La Figure du bibliomane: Histoire du livre et strategie litteraire au XIXe siecle.
Daniel Desormeaux. La Figure du bibliomane: Histoire du livre et strategie litteraire au XIXe siecle. Paris: Librairie Nizet, 2002. 251 pp.
Meticulously weaving his examination of the collector within the history of the book, the history of print culture and the history of ideas, in La Figure du bibliomane, Daniel Desormeaux convincingly highlights the distinguishing traits, and the literary significance of various strains of nineteenth-century bibliomania (literary, historical and the quasi-inevitable conflation of the two). Part 1, "Les Marginalites du bibliomane," details the ever-changing representations of the curious bibliomaniac, offering a substantial portrait of an emblematic yet marginalized archetype who will be transformed and rehabilitated in the nineteenth-century imagination. Desormeaux skillfully leads the reader from the Middle Ages through to the French Revolution, the latter proving monumental for the history of the book as the private collections of the Church and noble emigrants were nationalized through a series of decrees. Covering an impressive temporal field, the presentation is seamless, the examples incisively chosen and the detail, while copious, masterfully avoids excess. This section, which ends with a predictable peripeteia (as the historical marginalization of the bibliomaniac turns into valorization) is perfectly chiseled to prepare a nineteenth-century reconfiguration of the book itself and, progres-sively, the manuscript as "monument."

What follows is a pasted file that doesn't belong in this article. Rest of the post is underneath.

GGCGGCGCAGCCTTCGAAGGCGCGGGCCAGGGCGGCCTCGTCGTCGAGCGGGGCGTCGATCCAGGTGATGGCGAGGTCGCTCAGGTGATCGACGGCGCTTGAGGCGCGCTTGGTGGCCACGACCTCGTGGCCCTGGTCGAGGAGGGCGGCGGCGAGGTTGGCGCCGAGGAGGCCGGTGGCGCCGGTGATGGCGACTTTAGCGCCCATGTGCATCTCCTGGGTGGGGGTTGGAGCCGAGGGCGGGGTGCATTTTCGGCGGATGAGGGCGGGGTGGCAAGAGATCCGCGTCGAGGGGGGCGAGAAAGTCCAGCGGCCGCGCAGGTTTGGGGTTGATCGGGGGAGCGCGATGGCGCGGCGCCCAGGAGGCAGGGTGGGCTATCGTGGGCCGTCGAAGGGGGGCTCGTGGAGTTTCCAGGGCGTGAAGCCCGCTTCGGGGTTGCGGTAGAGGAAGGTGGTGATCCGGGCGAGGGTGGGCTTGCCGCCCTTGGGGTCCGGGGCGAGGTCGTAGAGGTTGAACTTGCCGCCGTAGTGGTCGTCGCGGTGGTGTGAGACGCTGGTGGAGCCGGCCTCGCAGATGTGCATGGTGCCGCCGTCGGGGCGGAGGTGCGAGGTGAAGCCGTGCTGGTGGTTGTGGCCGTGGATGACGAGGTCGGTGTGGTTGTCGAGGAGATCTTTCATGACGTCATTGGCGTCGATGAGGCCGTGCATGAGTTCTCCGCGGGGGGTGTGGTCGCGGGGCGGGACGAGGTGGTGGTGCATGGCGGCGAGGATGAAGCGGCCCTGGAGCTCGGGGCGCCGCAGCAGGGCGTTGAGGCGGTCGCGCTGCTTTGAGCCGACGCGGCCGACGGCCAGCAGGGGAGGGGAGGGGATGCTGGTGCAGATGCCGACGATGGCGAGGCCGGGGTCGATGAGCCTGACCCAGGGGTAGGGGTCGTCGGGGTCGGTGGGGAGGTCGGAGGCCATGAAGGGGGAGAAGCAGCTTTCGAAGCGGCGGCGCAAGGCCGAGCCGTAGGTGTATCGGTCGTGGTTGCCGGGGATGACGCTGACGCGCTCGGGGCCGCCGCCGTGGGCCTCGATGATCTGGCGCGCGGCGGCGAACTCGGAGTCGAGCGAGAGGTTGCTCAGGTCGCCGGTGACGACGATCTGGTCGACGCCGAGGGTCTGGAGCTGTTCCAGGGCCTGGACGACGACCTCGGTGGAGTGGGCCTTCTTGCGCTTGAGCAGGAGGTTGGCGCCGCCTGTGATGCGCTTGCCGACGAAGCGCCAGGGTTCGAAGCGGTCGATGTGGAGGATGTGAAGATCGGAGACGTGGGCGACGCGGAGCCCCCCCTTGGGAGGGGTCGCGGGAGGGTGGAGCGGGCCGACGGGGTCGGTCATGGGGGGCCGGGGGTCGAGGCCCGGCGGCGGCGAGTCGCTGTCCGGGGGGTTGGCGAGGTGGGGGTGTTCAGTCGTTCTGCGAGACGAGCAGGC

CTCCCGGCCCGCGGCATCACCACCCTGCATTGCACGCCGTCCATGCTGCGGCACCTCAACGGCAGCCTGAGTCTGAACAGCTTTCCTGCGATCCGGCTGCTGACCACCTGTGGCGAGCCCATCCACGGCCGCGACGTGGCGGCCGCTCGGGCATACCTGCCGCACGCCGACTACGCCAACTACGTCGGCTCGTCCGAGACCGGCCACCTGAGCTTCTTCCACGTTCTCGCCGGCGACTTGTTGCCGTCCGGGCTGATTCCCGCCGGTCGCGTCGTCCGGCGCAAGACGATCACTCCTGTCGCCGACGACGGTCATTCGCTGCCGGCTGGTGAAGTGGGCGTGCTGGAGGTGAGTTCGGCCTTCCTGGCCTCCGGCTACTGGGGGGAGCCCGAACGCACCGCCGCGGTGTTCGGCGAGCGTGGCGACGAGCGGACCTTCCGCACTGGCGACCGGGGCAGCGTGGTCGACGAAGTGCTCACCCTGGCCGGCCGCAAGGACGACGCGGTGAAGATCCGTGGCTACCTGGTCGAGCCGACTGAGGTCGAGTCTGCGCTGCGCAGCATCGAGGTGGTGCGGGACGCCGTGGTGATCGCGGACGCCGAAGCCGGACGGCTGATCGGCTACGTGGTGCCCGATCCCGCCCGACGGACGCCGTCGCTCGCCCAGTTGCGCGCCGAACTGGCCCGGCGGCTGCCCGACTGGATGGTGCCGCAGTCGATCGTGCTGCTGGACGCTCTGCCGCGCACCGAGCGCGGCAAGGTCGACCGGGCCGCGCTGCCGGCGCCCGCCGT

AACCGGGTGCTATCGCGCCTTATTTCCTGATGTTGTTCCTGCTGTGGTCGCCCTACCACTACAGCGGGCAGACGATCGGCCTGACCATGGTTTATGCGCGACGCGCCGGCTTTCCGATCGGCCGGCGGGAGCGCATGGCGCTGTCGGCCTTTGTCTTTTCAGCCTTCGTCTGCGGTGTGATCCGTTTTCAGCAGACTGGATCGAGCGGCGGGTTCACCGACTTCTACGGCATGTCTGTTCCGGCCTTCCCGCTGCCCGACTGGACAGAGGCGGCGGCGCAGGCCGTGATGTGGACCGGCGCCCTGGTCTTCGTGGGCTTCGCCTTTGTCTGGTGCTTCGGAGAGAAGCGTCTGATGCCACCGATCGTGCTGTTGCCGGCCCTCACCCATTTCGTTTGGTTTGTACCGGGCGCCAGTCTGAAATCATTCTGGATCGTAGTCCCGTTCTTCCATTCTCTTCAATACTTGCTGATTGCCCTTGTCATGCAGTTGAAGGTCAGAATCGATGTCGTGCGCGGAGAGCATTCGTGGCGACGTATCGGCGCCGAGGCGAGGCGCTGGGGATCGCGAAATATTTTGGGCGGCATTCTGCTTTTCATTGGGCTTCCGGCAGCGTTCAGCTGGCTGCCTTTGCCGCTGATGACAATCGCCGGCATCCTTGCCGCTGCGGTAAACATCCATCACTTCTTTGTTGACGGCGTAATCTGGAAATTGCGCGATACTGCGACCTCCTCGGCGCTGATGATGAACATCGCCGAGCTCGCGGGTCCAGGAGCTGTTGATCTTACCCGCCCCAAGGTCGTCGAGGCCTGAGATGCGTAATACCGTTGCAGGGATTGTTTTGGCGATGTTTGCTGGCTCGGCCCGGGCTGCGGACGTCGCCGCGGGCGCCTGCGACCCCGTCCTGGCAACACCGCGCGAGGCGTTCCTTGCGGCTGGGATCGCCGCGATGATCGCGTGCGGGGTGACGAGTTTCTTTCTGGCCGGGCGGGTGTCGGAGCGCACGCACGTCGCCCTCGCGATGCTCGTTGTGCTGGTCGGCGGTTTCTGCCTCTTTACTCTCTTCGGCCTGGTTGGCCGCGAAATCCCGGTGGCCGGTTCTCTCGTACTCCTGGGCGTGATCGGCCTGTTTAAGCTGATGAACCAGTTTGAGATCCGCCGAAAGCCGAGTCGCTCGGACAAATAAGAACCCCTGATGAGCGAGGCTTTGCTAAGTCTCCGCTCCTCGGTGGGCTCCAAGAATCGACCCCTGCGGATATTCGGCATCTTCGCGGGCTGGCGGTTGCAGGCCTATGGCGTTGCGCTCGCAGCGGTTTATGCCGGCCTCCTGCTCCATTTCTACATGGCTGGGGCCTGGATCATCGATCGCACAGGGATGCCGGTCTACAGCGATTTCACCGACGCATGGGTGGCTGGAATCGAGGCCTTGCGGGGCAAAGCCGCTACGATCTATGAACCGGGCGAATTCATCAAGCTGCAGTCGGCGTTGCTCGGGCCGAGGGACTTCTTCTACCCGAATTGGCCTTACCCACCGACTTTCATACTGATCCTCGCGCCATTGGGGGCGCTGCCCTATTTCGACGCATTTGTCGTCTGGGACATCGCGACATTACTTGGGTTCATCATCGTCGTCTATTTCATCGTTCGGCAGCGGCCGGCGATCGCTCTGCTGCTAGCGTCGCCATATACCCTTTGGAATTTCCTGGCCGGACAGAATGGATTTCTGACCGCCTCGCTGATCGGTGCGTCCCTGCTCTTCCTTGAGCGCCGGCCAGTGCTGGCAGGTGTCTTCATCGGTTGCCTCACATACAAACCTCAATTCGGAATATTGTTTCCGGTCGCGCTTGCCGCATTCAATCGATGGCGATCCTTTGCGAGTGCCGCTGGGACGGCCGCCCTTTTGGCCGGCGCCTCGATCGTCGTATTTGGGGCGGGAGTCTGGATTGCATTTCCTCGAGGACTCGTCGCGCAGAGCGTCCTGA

While it might seem that the Revolutionary (Gregorian) position lent itself to the denigration of such figures, as Desormeaux convincingly argues, the paradoxical result of a politic of "cultural emancipation of the people" (74) and an ideology stressing the utility of the book rather than it fetishization ultimately served the interests of the bibliophile, the bibliographer and the bibliomaniac. Part 2, "Le Bibliomane et ses institutions," therefore opens with a discussion of the rare book and its speculative pursuit via various genres of bibliophilia and bibliomania. Probing readings that are a must for any study of nineteenth-century novelistic production focus on the very particular relationships of writers to their manuscripts, the book market, posterity, the collectible, and to the act of writing. Five illustration-rich chapters devoted to the individual trajectories of Flaubert, Stendhal, Nerval, d'Aurevilly and France posit manifestations of bibliophilia and bibliomania, successfully reinforcing Desormeaux's hypothesis that the once marginalized figure of the bibliomaniac is, for the nineteenth-century imagination as well as its novelistic fabrications and practices, far from marginal.
University of Florida
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|Title Annotation:||Book Reviews|
|Article Type:||Book Review|
|Date:||Jan 1, 2004|
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